“This report places much-needed data and evidence behind calls to strengthen nursing leadership, advance nursing practice, and educate the nursing workforce for the future,” said Lord Nigel Crisp, Co-Chair of Nursing Now. “The policy options reflect actions we believe all countries can take over the next ten years to ensure there are enough nurses in all countries, and that nurses use of the full extent of their education, training, and professional scope to enhance primary health care delivery and respond to health emergencies such as COVID-19. This must start with broad and intersectoral dialogue which positions the nursing evidence in the context of a country’s health system, health workforce, and health priorities.”

To equip the world with the nursing workforce it needs, WHO and its partners recommend that all countries:

  • increase funding to educate and employ more nurses;
  • strengthen capacity to collect, analyze and act on data about the health workforce;
  • monitor nurse mobility and migration and manage it responsibly and ethically;

  • educate and train nurses in the scientific, technological and sociological skills they need to drive progress in primary health care;
  • establish leadership positions including a government chief nurse and support leadership development among young nurses;
  • ensure that nurses in primary health care teams work to their full potential, for example in preventing and managing noncommunicable diseases;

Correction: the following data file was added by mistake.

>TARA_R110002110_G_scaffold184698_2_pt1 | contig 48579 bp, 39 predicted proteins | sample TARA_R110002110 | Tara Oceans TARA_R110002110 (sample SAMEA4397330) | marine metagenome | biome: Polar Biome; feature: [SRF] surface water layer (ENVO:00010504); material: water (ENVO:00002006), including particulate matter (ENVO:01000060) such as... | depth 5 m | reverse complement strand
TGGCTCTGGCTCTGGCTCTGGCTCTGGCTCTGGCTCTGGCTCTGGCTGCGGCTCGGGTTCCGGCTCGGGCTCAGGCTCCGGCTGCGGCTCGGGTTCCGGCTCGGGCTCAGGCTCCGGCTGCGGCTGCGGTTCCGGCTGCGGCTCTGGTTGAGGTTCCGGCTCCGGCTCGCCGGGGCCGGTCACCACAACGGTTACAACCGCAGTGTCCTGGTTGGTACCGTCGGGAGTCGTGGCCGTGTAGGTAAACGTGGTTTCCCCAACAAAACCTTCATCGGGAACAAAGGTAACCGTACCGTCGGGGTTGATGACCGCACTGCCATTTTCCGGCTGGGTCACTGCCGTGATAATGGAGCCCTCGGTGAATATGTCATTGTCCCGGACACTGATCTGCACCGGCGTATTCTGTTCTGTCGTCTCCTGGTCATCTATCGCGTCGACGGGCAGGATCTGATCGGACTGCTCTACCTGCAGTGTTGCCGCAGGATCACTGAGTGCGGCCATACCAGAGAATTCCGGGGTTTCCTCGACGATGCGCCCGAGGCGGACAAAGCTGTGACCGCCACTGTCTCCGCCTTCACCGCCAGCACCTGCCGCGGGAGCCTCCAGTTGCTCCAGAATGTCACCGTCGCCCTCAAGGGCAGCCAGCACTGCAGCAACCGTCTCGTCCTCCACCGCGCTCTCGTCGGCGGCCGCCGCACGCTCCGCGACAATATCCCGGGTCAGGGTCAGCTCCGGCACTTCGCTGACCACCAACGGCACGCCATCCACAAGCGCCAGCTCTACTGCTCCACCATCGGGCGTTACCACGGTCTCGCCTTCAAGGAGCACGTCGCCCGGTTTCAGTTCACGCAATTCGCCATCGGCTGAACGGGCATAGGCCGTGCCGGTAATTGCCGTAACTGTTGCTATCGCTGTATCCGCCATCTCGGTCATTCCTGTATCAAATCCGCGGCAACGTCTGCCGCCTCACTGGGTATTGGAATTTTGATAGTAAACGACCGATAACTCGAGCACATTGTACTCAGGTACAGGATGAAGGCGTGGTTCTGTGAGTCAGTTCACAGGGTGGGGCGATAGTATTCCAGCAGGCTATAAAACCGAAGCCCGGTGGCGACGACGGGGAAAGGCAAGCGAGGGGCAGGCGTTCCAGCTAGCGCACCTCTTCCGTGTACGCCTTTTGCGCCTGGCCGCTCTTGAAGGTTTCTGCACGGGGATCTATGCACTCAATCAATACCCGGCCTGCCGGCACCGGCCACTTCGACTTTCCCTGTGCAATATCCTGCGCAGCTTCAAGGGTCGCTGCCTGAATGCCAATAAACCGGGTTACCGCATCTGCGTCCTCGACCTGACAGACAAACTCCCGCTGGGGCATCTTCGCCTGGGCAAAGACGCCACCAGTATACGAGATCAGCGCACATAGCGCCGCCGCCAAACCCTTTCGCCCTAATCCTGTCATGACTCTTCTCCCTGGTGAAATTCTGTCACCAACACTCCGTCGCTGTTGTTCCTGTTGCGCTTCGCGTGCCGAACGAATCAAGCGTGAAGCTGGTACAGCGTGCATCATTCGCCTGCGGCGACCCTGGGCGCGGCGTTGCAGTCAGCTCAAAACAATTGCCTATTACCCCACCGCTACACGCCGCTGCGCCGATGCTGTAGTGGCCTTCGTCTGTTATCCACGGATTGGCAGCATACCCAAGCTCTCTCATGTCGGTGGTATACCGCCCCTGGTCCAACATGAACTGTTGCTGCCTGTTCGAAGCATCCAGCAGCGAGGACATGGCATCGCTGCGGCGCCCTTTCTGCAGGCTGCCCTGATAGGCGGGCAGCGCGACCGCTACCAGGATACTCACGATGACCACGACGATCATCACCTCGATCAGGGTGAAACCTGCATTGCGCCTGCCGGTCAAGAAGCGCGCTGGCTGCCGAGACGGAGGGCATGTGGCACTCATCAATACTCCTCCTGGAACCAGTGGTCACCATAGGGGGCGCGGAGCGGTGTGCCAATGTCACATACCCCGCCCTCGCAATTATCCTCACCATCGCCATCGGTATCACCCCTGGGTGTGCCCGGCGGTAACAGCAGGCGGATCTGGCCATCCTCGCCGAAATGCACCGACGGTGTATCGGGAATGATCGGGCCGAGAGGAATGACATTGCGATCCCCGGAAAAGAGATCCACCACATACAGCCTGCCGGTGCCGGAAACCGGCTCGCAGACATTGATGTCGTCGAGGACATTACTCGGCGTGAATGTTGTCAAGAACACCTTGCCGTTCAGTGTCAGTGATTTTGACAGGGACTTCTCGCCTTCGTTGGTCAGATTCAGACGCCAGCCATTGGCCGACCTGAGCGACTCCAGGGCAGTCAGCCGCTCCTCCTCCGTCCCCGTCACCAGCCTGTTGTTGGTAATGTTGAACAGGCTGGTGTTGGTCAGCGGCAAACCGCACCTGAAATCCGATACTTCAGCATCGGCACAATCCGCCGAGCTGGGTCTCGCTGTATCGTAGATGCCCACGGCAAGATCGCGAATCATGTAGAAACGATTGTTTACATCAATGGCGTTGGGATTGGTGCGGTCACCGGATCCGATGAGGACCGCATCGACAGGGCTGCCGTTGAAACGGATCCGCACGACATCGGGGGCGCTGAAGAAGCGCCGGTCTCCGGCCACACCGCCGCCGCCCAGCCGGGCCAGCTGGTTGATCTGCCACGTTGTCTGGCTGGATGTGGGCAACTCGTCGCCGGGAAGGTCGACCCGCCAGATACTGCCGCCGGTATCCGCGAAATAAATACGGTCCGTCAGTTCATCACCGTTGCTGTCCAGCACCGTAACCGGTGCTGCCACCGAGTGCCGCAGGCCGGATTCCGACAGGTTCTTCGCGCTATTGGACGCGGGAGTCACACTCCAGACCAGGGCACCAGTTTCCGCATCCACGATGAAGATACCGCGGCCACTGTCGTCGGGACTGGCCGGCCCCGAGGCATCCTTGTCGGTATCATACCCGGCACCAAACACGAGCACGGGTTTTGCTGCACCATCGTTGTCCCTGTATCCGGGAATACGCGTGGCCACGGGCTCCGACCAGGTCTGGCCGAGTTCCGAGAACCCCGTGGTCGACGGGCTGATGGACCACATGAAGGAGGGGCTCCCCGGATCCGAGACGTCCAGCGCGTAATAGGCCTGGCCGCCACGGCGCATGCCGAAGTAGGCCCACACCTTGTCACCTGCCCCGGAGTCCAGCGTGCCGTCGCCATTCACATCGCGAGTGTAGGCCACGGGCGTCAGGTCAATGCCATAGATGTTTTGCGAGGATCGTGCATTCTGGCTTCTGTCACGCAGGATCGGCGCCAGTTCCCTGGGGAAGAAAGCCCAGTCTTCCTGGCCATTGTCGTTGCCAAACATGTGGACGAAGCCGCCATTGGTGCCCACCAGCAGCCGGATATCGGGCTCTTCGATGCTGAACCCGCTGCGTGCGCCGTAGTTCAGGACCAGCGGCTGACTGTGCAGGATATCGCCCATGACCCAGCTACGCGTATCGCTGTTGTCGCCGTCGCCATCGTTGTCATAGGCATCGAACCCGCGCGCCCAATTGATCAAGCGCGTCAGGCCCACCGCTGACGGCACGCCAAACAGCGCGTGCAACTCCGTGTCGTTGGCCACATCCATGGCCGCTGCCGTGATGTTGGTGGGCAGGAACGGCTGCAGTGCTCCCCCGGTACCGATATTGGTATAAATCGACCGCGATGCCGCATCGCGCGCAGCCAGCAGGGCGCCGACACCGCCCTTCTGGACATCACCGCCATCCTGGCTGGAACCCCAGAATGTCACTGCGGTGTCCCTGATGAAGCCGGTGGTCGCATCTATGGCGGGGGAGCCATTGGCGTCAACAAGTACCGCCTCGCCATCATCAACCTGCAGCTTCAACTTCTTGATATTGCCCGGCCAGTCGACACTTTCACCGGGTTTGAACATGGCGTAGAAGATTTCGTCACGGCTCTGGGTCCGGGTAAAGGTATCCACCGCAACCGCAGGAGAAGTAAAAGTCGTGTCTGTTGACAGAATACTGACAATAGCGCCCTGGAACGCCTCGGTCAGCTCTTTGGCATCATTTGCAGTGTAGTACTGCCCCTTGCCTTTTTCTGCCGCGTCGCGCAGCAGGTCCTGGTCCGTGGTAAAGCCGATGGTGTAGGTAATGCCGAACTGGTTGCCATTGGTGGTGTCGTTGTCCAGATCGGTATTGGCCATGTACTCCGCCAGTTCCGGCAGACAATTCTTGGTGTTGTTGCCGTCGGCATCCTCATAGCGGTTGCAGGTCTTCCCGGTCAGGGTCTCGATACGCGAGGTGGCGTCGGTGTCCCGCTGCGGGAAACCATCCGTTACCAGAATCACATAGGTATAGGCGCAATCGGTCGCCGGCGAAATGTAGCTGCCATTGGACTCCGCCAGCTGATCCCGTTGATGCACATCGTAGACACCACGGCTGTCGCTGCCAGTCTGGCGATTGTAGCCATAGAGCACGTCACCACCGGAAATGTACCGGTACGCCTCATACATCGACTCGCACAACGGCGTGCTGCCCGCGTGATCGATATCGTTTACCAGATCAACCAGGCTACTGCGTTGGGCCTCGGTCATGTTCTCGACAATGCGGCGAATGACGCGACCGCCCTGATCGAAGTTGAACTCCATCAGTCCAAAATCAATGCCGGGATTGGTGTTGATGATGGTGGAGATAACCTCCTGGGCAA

• improve working conditions including through safe staffing levels, fair salaries, and respecting rights to occupational health and safety;
  • implement gender-sensitive nursing workforce policies;
  • modernize professional nursing regulation by harmonizing education and practice standards and using systems that can recognize and process nurses’ credentials globally;
  • and
    strengthen the role of nurses in care teams by bringing different sectors (health, education, immigration, finance and labour) together with nursing stakeholders for policy dialogue and workforce planning.

The report’s message is clear: governments need to invest in a massive acceleration of nursing education, creation of nursing jobs, and leadership. Without nurses, midwives, and other health workers, countries cannot win the battle against outbreaks, or achieve universal health coverage and the Sustainable Development Goals.





T and R, LD!! Good to see your OTs again. 🙂



As much as I want MfA, Gavin Newsome is moving a little in its direction. But if I heard this right on Maddow’s show, the first stop of using governmental purchasing power in a public-private partnership with nonprofits…sounds like for now bigger steps for a public option.

My videos are crappy. If I don’t see anything on twitter in the next couple of hours, I’ll post parts of the interview, using a smartphone.


It’s humorous to see Maddow still trained to ask neoliberal questions, and Newsom glided through them.


i was just saying that. they Just can’t stomach m4a



Oh I hope this goes on TV, especially in the states that have not voted!